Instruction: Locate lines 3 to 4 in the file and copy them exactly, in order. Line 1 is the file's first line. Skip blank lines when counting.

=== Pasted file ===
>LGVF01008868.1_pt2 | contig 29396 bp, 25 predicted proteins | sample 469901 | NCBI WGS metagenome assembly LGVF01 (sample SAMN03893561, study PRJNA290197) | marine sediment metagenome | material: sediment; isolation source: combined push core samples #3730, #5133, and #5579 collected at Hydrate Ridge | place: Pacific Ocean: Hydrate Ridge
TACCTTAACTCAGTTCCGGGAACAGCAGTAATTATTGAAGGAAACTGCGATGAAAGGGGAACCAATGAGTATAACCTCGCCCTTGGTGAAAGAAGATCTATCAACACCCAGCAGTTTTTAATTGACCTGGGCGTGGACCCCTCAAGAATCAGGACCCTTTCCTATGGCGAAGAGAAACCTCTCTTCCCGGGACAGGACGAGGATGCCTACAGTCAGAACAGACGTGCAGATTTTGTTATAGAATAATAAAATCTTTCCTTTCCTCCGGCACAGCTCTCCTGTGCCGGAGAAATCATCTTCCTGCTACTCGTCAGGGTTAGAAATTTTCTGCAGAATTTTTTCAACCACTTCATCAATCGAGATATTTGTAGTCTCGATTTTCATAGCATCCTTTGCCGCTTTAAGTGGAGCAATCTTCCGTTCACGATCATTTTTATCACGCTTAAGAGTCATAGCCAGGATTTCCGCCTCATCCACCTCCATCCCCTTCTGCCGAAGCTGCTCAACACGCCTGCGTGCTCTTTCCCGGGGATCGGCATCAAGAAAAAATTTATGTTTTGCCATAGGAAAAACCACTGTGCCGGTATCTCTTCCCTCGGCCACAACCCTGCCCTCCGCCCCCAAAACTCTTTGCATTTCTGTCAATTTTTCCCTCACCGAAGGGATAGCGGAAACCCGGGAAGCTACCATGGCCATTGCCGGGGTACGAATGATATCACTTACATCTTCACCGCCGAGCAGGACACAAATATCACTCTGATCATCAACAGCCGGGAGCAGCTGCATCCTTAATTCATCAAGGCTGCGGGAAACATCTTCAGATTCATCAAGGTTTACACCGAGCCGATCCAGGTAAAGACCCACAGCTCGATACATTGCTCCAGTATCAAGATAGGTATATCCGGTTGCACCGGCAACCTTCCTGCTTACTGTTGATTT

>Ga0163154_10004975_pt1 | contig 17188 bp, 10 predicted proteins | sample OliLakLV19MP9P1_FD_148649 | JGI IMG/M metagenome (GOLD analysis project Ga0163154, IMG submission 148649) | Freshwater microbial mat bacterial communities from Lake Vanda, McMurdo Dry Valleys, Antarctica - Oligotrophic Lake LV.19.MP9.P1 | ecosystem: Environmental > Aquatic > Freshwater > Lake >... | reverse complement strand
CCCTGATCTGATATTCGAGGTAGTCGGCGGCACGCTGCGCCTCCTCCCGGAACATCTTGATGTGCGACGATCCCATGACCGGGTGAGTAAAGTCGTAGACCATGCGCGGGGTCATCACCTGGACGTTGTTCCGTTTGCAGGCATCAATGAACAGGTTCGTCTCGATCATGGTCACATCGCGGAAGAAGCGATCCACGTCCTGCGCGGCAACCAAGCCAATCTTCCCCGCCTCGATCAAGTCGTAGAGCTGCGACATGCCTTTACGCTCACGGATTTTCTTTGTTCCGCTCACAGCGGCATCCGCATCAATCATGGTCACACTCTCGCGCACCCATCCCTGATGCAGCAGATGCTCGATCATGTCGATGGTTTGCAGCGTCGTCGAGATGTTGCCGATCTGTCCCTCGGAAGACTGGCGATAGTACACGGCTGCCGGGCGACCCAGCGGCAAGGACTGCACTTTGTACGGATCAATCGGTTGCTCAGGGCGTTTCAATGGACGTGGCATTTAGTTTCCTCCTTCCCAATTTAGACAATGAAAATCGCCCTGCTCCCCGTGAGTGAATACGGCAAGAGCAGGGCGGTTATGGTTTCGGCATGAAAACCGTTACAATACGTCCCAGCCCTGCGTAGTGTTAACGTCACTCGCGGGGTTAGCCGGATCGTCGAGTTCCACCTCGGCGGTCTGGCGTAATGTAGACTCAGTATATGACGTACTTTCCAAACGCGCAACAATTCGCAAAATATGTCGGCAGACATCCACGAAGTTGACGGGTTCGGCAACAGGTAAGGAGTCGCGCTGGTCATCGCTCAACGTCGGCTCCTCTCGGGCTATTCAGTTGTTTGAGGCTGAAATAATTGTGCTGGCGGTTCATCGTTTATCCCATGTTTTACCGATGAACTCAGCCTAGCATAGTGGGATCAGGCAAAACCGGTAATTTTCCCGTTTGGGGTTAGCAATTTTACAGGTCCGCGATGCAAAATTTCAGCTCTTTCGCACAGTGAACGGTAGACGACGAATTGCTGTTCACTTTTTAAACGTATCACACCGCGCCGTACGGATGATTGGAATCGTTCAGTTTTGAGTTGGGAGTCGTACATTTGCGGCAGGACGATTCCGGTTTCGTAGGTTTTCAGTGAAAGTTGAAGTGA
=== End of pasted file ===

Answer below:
>Ga0163154_10004975_pt1 | contig 17188 bp, 10 predicted proteins | sample OliLakLV19MP9P1_FD_148649 | JGI IMG/M metagenome (GOLD analysis project Ga0163154, IMG submission 148649) | Freshwater microbial mat bacterial communities from Lake Vanda, McMurdo Dry Valleys, Antarctica - Oligotrophic Lake LV.19.MP9.P1 | ecosystem: Environmental > Aquatic > Freshwater > Lake >... | reverse complement strand
CCCTGATCTGATATTCGAGGTAGTCGGCGGCACGCTGCGCCTCCTCCCGGAACATCTTGATGTGCGACGATCCCATGACCGGGTGAGTAAAGTCGTAGACCATGCGCGGGGTCATCACCTGGACGTTGTTCCGTTTGCAGGCATCAATGAACAGGTTCGTCTCGATCATGGTCACATCGCGGAAGAAGCGATCCACGTCCTGCGCGGCAACCAAGCCAATCTTCCCCGCCTCGATCAAGTCGTAGAGCTGCGACATGCCTTTACGCTCACGGATTTTCTTTGTTCCGCTCACAGCGGCATCCGCATCAATCATGGTCACACTCTCGCGCACCCATCCCTGATGCAGCAGATGCTCGATCATGTCGATGGTTTGCAGCGTCGTCGAGATGTTGCCGATCTGTCCCTCGGAAGACTGGCGATAGTACACGGCTGCCGGGCGACCCAGCGGCAAGGACTGCACTTTGTACGGATCAATCGGTTGCTCAGGGCGTTTCAATGGACGTGGCATTTAGTTTCCTCCTTCCCAATTTAGACAATGAAAATCGCCCTGCTCCCCGTGAGTGAATACGGCAAGAGCAGGGCGGTTATGGTTTCGGCATGAAAACCGTTACAATACGTCCCAGCCCTGCGTAGTGTTAACGTCACTCGCGGGGTTAGCCGGATCGTCGAGTTCCACCTCGGCGGTCTGGCGTAATGTAGACTCAGTATATGACGTACTTTCCAAACGCGCAACAATTCGCAAAATATGTCGGCAGACATCCACGAAGTTGACGGGTTCGGCAACAGGTAAGGAGTCGCGCTGGTCATCGCTCAACGTCGGCTCCTCTCGGGCTATTCAGTTGTTTGAGGCTGAAATAATTGTGCTGGCGGTTCATCGTTTATCCCATGTTTTACCGATGAACTCAGCCTAGCATAGTGGGATCAGGCAAAACCGGTAATTTTCCCGTTTGGGGTTAGCAATTTTACAGGTCCGCGATGCAAAATTTCAGCTCTTTCGCACAGTGAACGGTAGACGACGAATTGCTGTTCACTTTTTAAACGTATCACACCGCGCCGTACGGATGATTGGAATCGTTCAGTTTTGAGTTGGGAGTCGTACATTTGCGGCAGGACGATTCCGGTTTCGTAGGTTTTCAGTGAAAGTTGAAGTGA